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Tuesday, 17 May 2011

Financial Markets Hate You: Opinion

By Ali Meshkati,

The following commentary comes from an independent investor or market observer as part of TheStreet's guest contributor program, which is separate from the company's news coverage.

NEW YORK (TheStreet) -- The market hates you. If investors made this profoundly simple premise the basis for every investment decision they made, it would vastly improve investment results.

All of the organisms that make up the financial markets hate you. John Paulson hates you. Goldman Sachs loathes you. Morgan Stanley wants you to drop off the face of the Earth. Paul Tudor Jones likes you a little bit, but he still wouldn't mind seeing you blowup.

Wall Street has a peculiar relationship with the individual investor, small to medium-sized hedge funds and anybody else who doesn't make up the billion-dollar club. Your capital is sorely needed in order to insure proper lubrication of the financial engine that runs the markets.

At the same time, the feeding mechanism at the top (Goldman, large hedge funds, etc.) relies on you being on the zero side of the zero-sum trade. It's a constant battle to keep you interested while at the same time keeping you off balance.

Recently I came across the survey results from the Chicago Booth Kellogg School Financial Trust Index. The survey describes itself as "quarterly look at Americans' trust in the nation's financial system."

To summarize, despite the historic run of the past couple years in the popular market averages and revival of an economy that was near death, trust in the nation's financial system stinks.

Individual investors feel that the markets can crash at a moment's notice. Stock portfolios are unsafe regardless of the investment. Mutual fund portfolios are not that much better. Hedge fund managers, mutual fund managers, analysts and employees of Wall Street firms are loathsome swine for which the fires of hell are an overly generous accommodation for the eternal suffering they deserve. You get the picture.

Given this level of mistrust in the financial markets, it would be safe to assume that we are in an era of cautious allocation into the financial markets following a prolonged period of severe psychological and financial stress.

The best way to describe it is to imagine a group of golden-haired surfers who have been sitting on their couches for the past couple of years playing Xbox and smoking everything they can get their hands on.

There is word of some big waves that have been coming in for some months now. They go to the beach once in awhile and dip their toes and maybe even catch one wave. But the sedentary lifestyle that they have become accustomed to has inhibited the desire of catching that big one. With all the stories of other surfers getting hurt, it is much easier to hang out at home and remain inactive. Why risk it?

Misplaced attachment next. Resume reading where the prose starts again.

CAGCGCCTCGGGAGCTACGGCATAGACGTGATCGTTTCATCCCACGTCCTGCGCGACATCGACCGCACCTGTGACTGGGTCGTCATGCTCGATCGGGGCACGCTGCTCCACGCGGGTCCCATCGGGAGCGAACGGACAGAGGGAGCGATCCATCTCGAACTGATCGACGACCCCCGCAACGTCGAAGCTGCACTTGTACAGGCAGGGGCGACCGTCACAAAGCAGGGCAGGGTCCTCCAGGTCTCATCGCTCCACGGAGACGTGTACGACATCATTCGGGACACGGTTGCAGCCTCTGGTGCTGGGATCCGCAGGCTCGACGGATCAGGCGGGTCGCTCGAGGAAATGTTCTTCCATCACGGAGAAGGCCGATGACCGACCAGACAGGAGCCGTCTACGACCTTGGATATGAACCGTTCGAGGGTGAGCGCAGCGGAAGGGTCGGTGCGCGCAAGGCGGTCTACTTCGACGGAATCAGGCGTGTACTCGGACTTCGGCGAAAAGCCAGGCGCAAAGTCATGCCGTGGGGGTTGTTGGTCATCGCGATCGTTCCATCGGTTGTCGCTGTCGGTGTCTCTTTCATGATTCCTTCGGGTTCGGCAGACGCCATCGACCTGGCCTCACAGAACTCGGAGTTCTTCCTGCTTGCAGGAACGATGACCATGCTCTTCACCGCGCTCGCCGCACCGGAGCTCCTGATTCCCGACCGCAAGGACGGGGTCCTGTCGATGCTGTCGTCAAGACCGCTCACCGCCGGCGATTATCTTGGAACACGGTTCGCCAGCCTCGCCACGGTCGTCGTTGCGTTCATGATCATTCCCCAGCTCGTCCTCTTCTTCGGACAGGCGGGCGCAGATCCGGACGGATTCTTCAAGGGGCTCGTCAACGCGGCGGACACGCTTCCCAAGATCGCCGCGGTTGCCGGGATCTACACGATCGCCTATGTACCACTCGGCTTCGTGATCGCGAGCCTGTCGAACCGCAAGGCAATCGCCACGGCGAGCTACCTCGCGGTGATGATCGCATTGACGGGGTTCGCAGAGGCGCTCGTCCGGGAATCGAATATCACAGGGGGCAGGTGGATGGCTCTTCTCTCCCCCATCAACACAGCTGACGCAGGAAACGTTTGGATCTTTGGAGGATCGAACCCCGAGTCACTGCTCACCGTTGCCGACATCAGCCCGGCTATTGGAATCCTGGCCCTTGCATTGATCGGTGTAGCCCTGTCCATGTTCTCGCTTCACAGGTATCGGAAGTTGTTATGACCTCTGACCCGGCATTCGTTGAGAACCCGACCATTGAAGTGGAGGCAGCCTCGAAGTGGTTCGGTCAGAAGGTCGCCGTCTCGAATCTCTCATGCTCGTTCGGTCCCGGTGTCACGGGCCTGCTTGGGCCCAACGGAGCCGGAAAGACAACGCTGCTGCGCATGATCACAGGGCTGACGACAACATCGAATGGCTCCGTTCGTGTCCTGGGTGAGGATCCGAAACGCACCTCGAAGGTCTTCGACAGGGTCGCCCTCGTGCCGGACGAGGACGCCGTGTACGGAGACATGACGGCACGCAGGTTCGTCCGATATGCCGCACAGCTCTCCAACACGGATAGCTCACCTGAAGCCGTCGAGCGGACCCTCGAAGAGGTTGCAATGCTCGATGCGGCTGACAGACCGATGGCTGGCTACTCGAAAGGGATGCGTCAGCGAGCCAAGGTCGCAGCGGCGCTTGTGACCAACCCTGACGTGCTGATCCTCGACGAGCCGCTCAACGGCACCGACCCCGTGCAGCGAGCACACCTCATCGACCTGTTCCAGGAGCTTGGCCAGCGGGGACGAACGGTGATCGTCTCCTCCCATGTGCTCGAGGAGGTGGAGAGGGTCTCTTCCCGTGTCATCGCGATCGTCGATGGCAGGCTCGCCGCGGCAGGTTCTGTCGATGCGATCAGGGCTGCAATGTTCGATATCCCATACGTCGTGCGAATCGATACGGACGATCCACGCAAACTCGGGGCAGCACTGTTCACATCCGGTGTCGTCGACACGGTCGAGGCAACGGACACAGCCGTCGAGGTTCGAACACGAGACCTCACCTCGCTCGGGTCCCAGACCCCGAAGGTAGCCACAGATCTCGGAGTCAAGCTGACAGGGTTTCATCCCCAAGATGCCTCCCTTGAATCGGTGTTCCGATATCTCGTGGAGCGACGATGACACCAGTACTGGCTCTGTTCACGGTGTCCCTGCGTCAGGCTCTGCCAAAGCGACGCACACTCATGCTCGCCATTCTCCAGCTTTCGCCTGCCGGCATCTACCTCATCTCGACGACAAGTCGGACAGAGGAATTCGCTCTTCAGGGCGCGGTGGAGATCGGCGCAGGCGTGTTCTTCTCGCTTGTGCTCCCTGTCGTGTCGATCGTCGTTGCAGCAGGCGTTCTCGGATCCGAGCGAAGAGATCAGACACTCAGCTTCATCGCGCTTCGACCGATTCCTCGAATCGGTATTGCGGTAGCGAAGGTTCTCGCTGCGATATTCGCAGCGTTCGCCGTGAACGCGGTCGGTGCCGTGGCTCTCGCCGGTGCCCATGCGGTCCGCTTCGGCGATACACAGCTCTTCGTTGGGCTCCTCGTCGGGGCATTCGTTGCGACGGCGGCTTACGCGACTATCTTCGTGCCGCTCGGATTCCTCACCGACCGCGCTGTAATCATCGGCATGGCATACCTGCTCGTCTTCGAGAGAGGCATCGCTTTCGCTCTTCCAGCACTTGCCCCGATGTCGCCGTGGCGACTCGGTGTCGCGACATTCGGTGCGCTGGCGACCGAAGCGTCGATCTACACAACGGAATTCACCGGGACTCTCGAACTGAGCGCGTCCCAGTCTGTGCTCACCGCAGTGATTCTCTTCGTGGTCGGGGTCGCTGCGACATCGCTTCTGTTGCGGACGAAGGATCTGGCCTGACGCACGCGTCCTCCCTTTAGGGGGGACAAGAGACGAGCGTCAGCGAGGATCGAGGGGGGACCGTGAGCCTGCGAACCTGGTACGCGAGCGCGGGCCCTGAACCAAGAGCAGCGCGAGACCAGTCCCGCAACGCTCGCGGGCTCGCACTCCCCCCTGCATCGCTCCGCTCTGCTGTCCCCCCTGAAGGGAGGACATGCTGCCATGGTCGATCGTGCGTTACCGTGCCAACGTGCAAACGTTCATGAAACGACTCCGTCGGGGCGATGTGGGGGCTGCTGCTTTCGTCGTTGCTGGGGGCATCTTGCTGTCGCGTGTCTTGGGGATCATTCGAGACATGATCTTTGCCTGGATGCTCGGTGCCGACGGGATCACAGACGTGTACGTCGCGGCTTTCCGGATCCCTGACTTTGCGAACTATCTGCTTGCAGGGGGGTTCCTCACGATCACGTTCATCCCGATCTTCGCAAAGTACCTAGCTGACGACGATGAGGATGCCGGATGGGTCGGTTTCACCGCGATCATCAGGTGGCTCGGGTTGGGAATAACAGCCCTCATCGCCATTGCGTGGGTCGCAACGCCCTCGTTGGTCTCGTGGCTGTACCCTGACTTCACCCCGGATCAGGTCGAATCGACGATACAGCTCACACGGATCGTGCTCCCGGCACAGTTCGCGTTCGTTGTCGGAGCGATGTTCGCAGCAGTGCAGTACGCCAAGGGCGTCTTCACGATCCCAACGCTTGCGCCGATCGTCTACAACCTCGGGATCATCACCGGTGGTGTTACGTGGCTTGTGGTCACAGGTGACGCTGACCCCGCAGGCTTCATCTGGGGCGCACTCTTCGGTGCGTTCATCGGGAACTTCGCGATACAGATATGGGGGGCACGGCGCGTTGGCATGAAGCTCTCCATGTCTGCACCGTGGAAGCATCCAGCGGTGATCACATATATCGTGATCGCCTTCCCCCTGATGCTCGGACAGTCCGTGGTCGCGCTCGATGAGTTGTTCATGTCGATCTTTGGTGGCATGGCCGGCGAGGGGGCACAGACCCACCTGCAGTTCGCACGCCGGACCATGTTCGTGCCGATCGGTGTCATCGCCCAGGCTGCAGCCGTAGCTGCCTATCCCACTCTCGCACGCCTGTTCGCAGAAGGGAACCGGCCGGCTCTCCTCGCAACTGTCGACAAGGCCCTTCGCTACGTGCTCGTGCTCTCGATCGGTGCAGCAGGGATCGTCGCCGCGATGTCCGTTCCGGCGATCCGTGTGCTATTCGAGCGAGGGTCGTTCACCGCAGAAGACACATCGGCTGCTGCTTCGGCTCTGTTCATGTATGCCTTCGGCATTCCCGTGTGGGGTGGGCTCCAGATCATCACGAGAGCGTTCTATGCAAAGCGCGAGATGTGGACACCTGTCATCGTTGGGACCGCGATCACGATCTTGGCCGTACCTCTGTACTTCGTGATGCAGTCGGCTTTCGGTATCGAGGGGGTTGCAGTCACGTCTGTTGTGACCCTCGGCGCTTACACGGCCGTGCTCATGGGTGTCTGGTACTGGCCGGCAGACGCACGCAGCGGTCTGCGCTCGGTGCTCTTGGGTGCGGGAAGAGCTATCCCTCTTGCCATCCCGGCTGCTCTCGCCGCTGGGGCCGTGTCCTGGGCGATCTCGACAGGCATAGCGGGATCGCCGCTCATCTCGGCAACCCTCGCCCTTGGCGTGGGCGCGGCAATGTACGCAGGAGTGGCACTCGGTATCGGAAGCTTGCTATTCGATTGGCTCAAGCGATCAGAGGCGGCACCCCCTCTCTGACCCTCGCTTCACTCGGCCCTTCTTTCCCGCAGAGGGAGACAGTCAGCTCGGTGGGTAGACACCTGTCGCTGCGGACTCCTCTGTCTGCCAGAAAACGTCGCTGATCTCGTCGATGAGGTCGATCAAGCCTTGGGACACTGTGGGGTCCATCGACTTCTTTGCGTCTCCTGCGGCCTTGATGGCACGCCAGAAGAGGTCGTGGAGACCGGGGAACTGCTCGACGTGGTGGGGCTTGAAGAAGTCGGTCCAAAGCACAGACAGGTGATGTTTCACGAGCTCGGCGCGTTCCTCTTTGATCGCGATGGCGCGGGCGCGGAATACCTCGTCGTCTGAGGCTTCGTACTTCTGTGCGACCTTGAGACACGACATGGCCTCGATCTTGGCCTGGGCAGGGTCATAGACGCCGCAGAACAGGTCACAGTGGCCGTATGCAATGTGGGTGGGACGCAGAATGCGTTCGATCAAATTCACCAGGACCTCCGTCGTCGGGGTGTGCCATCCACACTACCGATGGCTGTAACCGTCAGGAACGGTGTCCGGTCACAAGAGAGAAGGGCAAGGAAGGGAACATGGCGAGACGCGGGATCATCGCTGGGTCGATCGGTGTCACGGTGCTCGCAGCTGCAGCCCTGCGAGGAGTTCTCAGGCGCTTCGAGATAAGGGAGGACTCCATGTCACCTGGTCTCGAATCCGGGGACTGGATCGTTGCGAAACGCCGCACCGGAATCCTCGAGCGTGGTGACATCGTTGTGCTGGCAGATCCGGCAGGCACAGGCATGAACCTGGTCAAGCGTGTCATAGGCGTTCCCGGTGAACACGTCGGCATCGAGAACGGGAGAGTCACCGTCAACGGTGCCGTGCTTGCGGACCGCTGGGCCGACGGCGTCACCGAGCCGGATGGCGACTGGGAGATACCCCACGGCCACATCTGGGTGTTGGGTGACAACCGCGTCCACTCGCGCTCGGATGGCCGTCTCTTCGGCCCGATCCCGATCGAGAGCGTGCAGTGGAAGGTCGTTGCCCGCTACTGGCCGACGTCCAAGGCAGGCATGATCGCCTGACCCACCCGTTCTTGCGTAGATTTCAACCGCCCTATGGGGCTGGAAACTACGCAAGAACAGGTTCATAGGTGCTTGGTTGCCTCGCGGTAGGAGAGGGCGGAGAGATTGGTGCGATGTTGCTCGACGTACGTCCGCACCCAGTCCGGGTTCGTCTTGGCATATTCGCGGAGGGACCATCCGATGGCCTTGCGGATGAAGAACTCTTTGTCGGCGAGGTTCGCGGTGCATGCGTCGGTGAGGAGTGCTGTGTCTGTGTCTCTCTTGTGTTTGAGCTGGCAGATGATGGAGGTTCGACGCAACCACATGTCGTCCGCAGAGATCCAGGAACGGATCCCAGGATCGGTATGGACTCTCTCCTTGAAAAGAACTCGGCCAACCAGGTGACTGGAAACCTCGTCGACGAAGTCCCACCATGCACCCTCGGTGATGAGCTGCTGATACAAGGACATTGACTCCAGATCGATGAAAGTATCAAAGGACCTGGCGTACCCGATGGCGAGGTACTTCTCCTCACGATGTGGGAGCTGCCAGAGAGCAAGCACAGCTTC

This attitude will undergo a dramatic change once neighbors, cousins, friends and taxi drivers start bragging about the waves they have been catching and what an awesome feeling it has been to be back in the water. It's at that point that the swell from which the waves originated will vanish, just as the beaches and waters see the largest crowds.

The point of this study into hate, loathing and surfing is to demonstrate that tremendous opportunities in the financial markets exist at present. The opportunity is built on a foundation of mistrust and fear of investing capital in the markets. It's a long-term opportunity for a historic bull market that will be led by the ginormous, humongous, monstrous amounts of loose liquidity that has been unleashed into the financial system over the past few years.

It's an inflationary trend toward higher asset prices across the board. Precious metals prices are telegraphing a very clear story for global equities. They are essentially saying that the inflation trade is alive and well. With that, assets prices will rise. The issue of real appreciation is for another article. But appreciate they will.

Corrections will come. We may get one here soon. However, a long-term bear market isn't in the cards. The opportunities to buy into equities will be short lived. The spikes down quickly picked up by those who realize the vastness of the opportunity at hand.

In the meantime, a majority of the investment population will remain in distrust. Leaning to the right when they should be leaning left. Relying on their intuition to profit from a counterintuitive business. Not realizing that the market is now offering them a wax with their brainwash. The market hates you. Remember that.

The greatest bull markets of our time have risen from points where mistrust of everything Wall Street was at its greatest. This bull market is no different. It's only the magnitude of its greatness that is to be decided.

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